Background: Preventive measures have been proposed to reduce the risk of sensitization to natural rubber latex (NRL), but this is not always feasible.
Objective: The aim of this study was to determine the efficacy and safety of specific immunotherapy with a standardized latex extract in sensitized workers.
Methods: Twenty-four patients allergic to NRL with contact urticaria (n = 8) and rhinitis or asthma (n = 16) were included (16 in the active group and 8 in the placebo group). Treatment started in a cluster immunotherapy protocol, with injections every week for 3 months and then every other week for another 3 months.
Results: Patients in the active group had significantly lower values than patients in the placebo group in skin terms of reactivity to NRL (P <.01), rubbing test results (P =.047), and latex glove use test results (P =.046) after 6 months of treatment. There were no significant differences between the active and placebo groups in symptom scores, use of medication, self-assessment, or methacholine test results either before or after treatment. Differences in nasal and bronchial symptoms during specific inhalation challenges (P = not significant and P =.05, respectively) were observed in favor of the active group. In the active group 32 systemic reactions were observed (8% of doses), mostly during the build-up period, being more frequent in patients with respiratory symptoms (P =.004). All reactions responded promptly to treatment.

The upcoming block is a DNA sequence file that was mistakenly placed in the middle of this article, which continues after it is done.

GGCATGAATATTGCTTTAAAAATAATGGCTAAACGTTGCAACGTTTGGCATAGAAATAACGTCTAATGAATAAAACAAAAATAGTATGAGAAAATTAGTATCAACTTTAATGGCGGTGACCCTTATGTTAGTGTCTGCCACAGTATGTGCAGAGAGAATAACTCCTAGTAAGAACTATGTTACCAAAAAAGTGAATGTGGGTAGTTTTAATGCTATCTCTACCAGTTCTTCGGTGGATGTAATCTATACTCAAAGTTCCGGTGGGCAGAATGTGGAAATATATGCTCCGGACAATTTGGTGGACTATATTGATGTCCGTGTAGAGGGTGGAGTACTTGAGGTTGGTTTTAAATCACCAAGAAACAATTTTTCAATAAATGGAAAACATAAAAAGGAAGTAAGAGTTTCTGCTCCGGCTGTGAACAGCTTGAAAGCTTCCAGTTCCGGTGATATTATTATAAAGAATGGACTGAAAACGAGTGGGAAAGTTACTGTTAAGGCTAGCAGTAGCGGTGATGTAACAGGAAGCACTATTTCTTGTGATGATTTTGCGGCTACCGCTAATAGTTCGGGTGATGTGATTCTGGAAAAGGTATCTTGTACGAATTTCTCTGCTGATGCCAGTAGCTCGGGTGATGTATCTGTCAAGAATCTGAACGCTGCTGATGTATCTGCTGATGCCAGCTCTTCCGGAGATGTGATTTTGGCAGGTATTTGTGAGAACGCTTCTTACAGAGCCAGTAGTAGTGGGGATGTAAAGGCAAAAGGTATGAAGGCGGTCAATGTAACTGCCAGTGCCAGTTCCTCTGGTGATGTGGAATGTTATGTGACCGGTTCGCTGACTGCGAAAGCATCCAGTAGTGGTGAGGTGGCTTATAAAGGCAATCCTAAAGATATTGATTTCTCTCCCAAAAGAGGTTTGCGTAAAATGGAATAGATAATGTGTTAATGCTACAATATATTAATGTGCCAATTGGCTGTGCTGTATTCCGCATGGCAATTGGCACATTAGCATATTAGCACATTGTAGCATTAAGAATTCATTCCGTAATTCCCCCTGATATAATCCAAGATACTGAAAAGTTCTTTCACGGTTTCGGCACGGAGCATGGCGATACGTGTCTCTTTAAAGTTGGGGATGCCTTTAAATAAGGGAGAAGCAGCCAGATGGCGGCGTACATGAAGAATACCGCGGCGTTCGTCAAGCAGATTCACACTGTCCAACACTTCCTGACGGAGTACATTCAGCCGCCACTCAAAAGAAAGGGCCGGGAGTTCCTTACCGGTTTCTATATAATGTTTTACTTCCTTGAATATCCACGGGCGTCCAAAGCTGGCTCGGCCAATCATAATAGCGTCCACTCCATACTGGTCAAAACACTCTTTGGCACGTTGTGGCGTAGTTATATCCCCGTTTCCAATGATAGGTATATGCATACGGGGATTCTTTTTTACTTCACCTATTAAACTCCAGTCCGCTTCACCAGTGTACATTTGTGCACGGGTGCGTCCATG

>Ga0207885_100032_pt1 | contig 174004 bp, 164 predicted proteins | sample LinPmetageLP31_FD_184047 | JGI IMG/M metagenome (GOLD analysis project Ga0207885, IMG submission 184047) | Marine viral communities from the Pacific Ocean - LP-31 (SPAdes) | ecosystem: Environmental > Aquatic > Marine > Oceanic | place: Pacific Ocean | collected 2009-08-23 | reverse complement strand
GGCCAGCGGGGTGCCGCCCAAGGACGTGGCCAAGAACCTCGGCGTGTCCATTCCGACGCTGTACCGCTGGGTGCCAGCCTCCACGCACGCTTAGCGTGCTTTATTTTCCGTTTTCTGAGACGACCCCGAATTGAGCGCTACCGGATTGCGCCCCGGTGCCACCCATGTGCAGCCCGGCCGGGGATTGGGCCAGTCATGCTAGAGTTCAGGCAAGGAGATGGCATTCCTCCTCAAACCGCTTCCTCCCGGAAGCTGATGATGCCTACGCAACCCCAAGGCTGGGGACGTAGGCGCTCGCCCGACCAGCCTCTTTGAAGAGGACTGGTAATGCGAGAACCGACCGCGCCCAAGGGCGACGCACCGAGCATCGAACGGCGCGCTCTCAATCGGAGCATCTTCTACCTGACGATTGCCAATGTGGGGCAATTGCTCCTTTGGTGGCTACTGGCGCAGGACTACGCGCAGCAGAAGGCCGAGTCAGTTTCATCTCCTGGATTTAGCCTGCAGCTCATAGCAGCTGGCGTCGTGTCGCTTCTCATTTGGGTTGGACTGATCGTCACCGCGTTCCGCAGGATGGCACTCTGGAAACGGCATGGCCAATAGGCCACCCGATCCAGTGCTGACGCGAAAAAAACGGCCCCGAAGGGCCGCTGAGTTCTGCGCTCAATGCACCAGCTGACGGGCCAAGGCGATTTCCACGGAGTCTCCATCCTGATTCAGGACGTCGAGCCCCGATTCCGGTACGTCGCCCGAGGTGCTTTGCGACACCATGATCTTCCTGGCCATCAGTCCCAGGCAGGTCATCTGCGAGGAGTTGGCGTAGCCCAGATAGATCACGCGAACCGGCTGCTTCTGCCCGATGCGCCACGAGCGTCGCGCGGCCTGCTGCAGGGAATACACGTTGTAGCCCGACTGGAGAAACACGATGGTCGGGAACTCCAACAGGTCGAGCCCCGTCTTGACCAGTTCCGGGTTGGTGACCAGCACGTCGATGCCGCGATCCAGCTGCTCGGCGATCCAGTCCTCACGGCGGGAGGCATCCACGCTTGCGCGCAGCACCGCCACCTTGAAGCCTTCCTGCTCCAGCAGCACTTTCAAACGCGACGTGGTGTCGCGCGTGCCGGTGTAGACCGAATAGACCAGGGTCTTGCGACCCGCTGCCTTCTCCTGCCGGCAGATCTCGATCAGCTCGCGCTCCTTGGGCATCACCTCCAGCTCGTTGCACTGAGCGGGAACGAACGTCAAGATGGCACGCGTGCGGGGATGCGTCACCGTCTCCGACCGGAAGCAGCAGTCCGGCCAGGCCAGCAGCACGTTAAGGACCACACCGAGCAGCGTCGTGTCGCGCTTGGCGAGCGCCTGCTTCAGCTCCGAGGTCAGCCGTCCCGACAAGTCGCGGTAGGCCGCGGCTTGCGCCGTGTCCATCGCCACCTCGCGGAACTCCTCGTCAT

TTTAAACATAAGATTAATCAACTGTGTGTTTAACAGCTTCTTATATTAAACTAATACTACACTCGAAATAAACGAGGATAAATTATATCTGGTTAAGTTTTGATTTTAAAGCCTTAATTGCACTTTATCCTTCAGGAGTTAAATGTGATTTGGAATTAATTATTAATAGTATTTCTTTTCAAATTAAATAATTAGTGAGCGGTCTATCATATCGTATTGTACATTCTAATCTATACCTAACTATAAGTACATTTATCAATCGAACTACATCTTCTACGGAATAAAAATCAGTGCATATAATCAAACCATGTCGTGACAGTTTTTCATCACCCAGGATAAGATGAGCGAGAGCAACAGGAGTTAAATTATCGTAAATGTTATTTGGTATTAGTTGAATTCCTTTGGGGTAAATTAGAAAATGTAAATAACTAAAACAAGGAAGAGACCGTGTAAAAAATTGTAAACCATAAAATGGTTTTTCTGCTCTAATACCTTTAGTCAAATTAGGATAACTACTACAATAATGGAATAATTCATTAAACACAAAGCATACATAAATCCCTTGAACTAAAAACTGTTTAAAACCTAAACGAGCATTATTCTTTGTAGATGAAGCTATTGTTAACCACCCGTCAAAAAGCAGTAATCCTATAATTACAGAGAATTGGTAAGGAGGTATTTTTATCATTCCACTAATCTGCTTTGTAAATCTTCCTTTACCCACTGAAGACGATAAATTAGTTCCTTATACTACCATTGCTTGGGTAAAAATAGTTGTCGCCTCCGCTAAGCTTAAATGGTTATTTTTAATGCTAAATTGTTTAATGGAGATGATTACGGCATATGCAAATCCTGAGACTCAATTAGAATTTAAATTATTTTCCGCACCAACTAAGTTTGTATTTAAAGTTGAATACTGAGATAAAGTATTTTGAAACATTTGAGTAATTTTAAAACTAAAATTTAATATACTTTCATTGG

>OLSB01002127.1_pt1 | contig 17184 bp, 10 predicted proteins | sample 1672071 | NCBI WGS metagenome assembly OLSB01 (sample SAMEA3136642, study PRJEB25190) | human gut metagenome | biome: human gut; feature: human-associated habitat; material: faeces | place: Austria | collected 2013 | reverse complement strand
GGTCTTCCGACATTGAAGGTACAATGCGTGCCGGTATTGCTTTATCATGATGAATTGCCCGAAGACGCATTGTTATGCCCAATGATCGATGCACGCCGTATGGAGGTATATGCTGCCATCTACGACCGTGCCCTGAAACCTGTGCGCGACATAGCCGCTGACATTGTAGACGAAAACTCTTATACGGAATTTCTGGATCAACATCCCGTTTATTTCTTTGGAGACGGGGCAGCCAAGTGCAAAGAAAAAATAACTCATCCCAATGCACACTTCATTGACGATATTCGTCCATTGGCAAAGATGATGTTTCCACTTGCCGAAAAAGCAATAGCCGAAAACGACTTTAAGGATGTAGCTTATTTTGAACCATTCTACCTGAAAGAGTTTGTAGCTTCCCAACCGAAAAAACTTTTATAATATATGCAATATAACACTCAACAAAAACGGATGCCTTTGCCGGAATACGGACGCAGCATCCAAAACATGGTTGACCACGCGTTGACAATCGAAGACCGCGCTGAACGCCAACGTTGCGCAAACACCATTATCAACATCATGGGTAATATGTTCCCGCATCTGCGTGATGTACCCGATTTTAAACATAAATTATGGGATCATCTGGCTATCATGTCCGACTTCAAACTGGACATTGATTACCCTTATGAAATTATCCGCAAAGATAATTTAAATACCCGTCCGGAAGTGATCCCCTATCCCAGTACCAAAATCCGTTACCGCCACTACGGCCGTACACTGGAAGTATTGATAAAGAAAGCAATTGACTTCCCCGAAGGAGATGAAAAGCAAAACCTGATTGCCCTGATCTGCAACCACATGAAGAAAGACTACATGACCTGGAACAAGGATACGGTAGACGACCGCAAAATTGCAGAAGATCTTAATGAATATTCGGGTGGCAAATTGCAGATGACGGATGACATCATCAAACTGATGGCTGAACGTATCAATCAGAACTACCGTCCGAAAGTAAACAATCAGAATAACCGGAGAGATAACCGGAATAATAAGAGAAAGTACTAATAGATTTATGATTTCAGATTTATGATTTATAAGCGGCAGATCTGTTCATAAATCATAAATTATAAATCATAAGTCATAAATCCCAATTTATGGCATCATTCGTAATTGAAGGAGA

Conclusion: Clinical efficacy was shown mainly on cutaneous symptoms, although an improvement in rhinitis and asthma symptoms was also observed during specific inhalation challenges. Latex-specific immunotherapy might be a useful approach for the treatment of latex allergy in sensitized workers.